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  [Solved] Procedural Graphics  (Read 2497 times)
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Offline ReBirth
« Posted 2011-06-17 04:04:36 »

I don't want to make an entry for 4k competition. I just want to draw something for my little desktop game but can't find suitable free sprite and I don't have art skill  Grin

I read that Procedural Graphics is "using combinations of the line, oval, and rectangle functions to produce a sprite.". I took source code of Crack Attack game. Unsurprisingly Cool I can't find how to create such great sprite with just a bunch of integer values, complete with all the shapes and colors. So, how can you create sprite like that without any image? sample code could be good. Thx.

Offline krasse
« Reply #1 - Posted 2011-06-17 06:59:38 »

I am not completely sure but I think that Crack Attack (and many 4k games) uses this method:
* Create/get the sprites manually
* Compress the sprites to a string
* Add the string to the source code
* Uncompress the sprites everytime the game starts

Offline namrog84

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« Reply #2 - Posted 2011-06-17 07:12:17 »

http://www.ahristov.com/tutorial/java4k-tips/Visual-effects-index.html

has a few random hints/tips for getting started.
Although it has more of background and static type things.

Though in my recommendation, I'd try harder searching for free sprites or learn a little basic programming.

I am a huge huge fan of procedural graphics, especially in creating different entities and terrain. But typically you do this to have more dynamic control over the appearance, you don't do it because of lack of art skill, because in my opinion it takes even more skill and knowledge for minimal outcome.   

Perhaps aside from not finding free sprite and lack of traditional art skill, you could try and explain what type of sprites/graphics you are looking for, and what you want to do with them?  Or why exactly you feel you could better leverage procedural arts.


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Offline steveyO
« Reply #3 - Posted 2011-06-17 12:07:58 »

You can also get relatively nice graphics using randomly generated graphics (using Java2D, ovals, arcs, lines etc).
One technique is to draw only half your randomly drawn image and then flip the image horizontally (or vertically).  Or draw a quarter of your image and rotate 3 times for a nice square block.

All the bugs in (http://www.bullsquared.com/gameTwoThousand.html) were done using this technique (in only a few lines of code). You just need to experiment with the colours, line thickness, amount of lines drawn, arc parameters etc.  I recently started work on a random graphic generator,  will maybe release 1 day when am happy with the results.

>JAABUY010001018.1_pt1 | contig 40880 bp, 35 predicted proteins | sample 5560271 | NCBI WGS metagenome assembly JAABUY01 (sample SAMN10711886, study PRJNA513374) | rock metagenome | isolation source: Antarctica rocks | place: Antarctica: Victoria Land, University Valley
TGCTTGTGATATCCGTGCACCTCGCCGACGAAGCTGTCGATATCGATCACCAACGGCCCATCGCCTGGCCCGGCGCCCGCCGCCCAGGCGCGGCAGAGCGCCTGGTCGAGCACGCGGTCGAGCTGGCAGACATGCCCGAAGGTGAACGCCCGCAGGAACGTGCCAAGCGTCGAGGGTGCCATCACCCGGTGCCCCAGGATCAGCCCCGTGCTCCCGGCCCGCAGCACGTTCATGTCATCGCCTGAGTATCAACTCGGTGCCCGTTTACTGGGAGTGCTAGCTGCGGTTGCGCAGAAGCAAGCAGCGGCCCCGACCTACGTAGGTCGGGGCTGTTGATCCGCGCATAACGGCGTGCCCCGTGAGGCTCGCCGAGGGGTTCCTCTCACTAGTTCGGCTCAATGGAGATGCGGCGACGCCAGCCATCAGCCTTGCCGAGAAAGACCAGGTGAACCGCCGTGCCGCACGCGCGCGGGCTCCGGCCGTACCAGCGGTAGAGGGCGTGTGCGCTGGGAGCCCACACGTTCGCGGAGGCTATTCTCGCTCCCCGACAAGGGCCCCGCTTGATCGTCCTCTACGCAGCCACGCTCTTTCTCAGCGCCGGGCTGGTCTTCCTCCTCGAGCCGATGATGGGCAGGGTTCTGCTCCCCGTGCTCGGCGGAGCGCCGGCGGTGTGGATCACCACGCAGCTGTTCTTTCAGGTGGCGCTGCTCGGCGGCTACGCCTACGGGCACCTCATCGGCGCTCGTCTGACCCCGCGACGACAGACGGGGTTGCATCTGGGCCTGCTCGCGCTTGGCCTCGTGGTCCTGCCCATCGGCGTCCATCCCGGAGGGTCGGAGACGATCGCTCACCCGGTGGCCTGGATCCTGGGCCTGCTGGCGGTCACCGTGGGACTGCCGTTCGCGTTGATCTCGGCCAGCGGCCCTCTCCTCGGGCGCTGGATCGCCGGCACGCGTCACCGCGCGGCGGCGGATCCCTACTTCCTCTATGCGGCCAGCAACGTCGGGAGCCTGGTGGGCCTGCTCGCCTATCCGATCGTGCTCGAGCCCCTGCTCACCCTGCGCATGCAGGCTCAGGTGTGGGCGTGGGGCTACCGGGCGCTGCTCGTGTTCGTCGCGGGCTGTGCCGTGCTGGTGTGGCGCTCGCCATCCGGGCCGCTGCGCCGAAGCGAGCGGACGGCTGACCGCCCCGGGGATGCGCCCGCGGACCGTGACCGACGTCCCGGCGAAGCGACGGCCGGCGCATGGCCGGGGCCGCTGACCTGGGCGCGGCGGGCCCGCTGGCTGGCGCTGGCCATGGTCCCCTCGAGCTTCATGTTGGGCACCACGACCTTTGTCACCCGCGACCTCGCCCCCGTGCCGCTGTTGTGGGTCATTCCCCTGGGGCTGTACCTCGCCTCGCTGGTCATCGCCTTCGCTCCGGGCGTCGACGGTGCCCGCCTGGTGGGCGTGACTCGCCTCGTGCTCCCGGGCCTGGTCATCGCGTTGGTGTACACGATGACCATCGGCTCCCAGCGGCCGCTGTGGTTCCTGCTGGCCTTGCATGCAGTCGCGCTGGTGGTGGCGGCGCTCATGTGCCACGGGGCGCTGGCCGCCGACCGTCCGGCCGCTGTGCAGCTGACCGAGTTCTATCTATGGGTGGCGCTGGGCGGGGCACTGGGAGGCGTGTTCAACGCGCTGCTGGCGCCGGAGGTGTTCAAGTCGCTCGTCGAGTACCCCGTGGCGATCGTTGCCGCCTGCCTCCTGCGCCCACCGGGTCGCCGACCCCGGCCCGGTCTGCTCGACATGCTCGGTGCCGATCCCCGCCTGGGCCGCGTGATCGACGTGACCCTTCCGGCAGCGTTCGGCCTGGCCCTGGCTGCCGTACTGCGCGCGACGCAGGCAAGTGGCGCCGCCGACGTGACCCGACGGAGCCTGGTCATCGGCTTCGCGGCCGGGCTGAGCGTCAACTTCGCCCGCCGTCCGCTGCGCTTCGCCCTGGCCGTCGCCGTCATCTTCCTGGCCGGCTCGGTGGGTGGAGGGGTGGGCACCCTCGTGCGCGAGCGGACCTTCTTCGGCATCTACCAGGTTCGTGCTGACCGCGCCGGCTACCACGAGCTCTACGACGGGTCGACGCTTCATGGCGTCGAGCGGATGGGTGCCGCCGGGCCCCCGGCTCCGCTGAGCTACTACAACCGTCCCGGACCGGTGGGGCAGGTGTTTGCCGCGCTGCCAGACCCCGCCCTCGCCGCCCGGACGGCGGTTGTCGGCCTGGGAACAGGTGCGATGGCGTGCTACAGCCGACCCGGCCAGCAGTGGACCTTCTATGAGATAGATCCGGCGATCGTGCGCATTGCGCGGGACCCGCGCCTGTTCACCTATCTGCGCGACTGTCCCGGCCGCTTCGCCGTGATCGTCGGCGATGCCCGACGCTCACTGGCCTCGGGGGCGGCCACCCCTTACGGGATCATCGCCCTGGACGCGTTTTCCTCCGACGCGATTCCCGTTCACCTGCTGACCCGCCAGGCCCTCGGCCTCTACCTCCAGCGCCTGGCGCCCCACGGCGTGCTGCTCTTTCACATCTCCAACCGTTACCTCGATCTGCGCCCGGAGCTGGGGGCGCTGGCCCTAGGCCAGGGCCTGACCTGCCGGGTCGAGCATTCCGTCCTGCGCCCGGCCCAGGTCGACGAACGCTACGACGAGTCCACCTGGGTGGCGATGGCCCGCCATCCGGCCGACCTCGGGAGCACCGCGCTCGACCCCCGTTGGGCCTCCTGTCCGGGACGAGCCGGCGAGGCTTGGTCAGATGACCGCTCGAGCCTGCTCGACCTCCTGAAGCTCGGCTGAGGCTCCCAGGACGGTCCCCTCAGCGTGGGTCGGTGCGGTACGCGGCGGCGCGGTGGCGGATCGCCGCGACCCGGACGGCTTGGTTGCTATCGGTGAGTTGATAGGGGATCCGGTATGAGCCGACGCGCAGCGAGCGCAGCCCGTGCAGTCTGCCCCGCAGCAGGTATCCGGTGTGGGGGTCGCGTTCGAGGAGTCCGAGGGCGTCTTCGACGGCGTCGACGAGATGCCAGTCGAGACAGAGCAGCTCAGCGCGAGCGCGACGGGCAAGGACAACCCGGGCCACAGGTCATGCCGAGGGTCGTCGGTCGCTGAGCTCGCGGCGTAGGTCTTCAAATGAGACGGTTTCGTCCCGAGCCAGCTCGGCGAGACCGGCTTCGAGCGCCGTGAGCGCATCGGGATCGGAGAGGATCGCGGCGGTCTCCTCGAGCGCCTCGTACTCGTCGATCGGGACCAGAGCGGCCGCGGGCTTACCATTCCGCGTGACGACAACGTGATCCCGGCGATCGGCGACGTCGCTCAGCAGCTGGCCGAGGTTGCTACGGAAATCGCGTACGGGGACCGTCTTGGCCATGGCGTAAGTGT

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Offline ReBirth
« Reply #4 - Posted 2011-06-18 02:45:59 »

I am not completely sure but I think that Crack Attack (and many 4k games) uses this method:
* Create/get the sprites manually
* Compress the sprites to a string
* Add the string to the source code
* Uncompress the sprites everytime the game starts
Then how to compress the sprites to a string?
http://www.ahristov.com/tutorial/java4k-tips/Visual-effects-index.html

Perhaps aside from not finding free sprite and lack of traditional art skill, you could try and explain what type of sprites/graphics you are looking for, and what you want to do with them?  Or why exactly you feel you could better leverage procedural arts.
I'm trying to make a top-look shooter with control like Ultratron. I need some sprites of zombie, human male and human female. Each of them must have all four direction sprites. I don't need very great art so I think maybe I can draw some simple rectangles to make simple sprites. Your given link is great, thx Smiley

Offline krasse
« Reply #5 - Posted 2011-06-18 10:57:22 »

Quote
Then how to compress the sprites to a string?

Here is an example (taken from a string in Legend of Zelda 4K) where you specify 16-bit numbers in a String. Here you can put your image bytes. Look in the source code of that game to see how the images are created.
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String S = "\u002a\ua800\u00aa\uaa00\u0c95";



Offline ReBirth
« Reply #6 - Posted 2011-06-18 15:33:28 »

@krasse
Okay. I've already played the game. So is there any tutorial for that? like explanation of each numbers on the string etc.

Offline krasse
« Reply #7 - Posted 2011-06-18 17:32:06 »

@krasse
Okay. I've already played the game. So is there any tutorial for that? like explanation of each numbers on the string etc.

Have you looked at the source code? Look at the part where the sprites are constructed.

Offline ReBirth
« Reply #8 - Posted 2011-06-19 03:31:20 »

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    int[] pixels = new int[16];
    int[] pixels2 = new int[16];
    BufferedImage[] sprites = new BufferedImage[64];
    for(i = 0; i < SPRITE_COUNT; i++) {
      sprites[i] = new BufferedImage(16, 16, 2);
      sprites[i + SPRITE_FLIPPED] = new BufferedImage(16, 16, 2);
      for(y = 0; y < 16; y++) {
        for(x = 0; x < 16; x++) {
          j = (S.charAt((x < 8 ? 1 : 0) + (y << 1) + (i << 5))
              >> ((x & 7) << 1)) & 3;
          pixels2[15 - x] = pixels[x] = j == 0 ? 0 : 0xFF000000
              | (i < SPRITE_ROCK ? (j == 1 ? 0x994E00 : j == 2
                      ? 0x88D800 : 0xEA9E22)
                  : i <= SPRITE_CRACKED_ROCK
                      ? (j == 1 ? 0 : j == 2 ? 0x994E00 : 0xF7D8A5)
                  : i < SPRITE_WATER
                      ? (j == 1 ? 0xB53120 : j == 2 ? 0xEA9E22 : 0xFFFFFF)
                  : i < SPRITE_BRIDGE
                      ? (j == 1 ? 0x4240FF : 0x0D9300)
                  : i < SPRITE_PRINCESS
                      ? (j == 1 ? 0x4240FF : j == 2 ? 0x994E00 : 0)
                  : i < SPRITE_LADDER
                      ? (j == 1 ? 0xB53120 : j == 2 ? 0xEA9E22 : 0x994E00)
                      : (j == 1 ? 0 : j == 2 ? 0x4240FF : 0x994E00));
        }
        sprites[i].setRGB(0, y, 16, 1, pixels, 0, 16);
        sprites[i + SPRITE_FLIPPED].setRGB(0, y, 16, 1, pixels2, 0, 16);
      }
    }

So that 6 numbers of hexa tells what RGB color to be drawn on each sprites (BufferedImage)? if yes, how to explain texture of the wall/rock? it's not simple as giving brown color to that like the river :S

Offline krasse
« Reply #9 - Posted 2011-06-19 08:39:43 »

That part doesn't explain how to create the actual images, it just shows how to put image data in Strings. The actual images are created manually.

If you want to create procedural graphics, check out the book: Texturing and modeling: a procedural approach

Also, check out the tool Genetica to see how basic textures can be made procedurally.

I can also recommend the book: Algorithmic beauty of plants. It explains L-systems that can be used for many things.